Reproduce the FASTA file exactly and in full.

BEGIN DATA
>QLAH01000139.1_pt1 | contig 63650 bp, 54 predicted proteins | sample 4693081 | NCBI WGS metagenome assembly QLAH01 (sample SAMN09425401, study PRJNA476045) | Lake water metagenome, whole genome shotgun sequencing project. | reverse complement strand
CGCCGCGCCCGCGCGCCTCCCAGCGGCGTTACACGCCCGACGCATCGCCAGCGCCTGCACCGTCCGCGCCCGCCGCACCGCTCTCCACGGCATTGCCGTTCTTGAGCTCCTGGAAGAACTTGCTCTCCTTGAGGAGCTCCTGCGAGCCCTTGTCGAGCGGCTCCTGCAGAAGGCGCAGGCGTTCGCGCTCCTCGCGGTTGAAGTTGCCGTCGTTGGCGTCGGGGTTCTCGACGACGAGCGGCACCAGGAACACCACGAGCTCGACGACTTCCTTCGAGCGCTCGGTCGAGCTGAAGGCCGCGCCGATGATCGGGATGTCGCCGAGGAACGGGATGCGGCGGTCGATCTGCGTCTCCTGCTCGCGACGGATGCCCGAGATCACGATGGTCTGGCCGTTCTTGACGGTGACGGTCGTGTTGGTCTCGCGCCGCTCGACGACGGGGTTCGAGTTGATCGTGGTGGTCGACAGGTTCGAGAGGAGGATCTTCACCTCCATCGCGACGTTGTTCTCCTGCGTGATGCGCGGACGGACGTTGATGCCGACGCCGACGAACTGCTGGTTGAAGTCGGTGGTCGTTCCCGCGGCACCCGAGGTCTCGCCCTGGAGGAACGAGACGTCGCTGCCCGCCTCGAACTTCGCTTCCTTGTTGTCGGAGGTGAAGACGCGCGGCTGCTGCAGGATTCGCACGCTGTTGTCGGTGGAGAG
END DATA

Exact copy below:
>QLAH01000139.1_pt1 | contig 63650 bp, 54 predicted proteins | sample 4693081 | NCBI WGS metagenome assembly QLAH01 (sample SAMN09425401, study PRJNA476045) | Lake water metagenome, whole genome shotgun sequencing project. | reverse complement strand
CGCCGCGCCCGCGCGCCTCCCAGCGGCGTTACACGCCCGACGCATCGCCAGCGCCTGCACCGTCCGCGCCCGCCGCACCGCTCTCCACGGCATTGCCGTTCTTGAGCTCCTGGAAGAACTTGCTCTCCTTGAGGAGCTCCTGCGAGCCCTTGTCGAGCGGCTCCTGCAGAAGGCGCAGGCGTTCGCGCTCCTCGCGGTTGAAGTTGCCGTCGTTGGCGTCGGGGTTCTCGACGACGAGCGGCACCAGGAACACCACGAGCTCGACGACTTCCTTCGAGCGCTCGGTCGAGCTGAAGGCCGCGCCGATGATCGGGATGTCGCCGAGGAACGGGATGCGGCGGTCGATCTGCGTCTCCTGCTCGCGACGGATGCCCGAGATCACGATGGTCTGGCCGTTCTTGACGGTGACGGTCGTGTTGGTCTCGCGCCGCTCGACGACGGGGTTCGAGTTGATCGTGGTGGTCGACAGGTTCGAGAGGAGGATCTTCACCTCCATCGCGACGTTGTTCTCCTGCGTGATGCGCGGACGGACGTTGATGCCGACGCCGACGAACTGCTGGTTGAAGTCGGTGGTCGTTCCCGCGGCACCCGAGGTCTCGCCCTGGAGGAACGAGACGTCGCTGCCCGCCTCGAACTTCGCTTCCTTGTTGTCGGAGGTGAAGACGCGCGGCTGCTGCAGGATTCGCACGCTGTTGTCGGTGGAGAG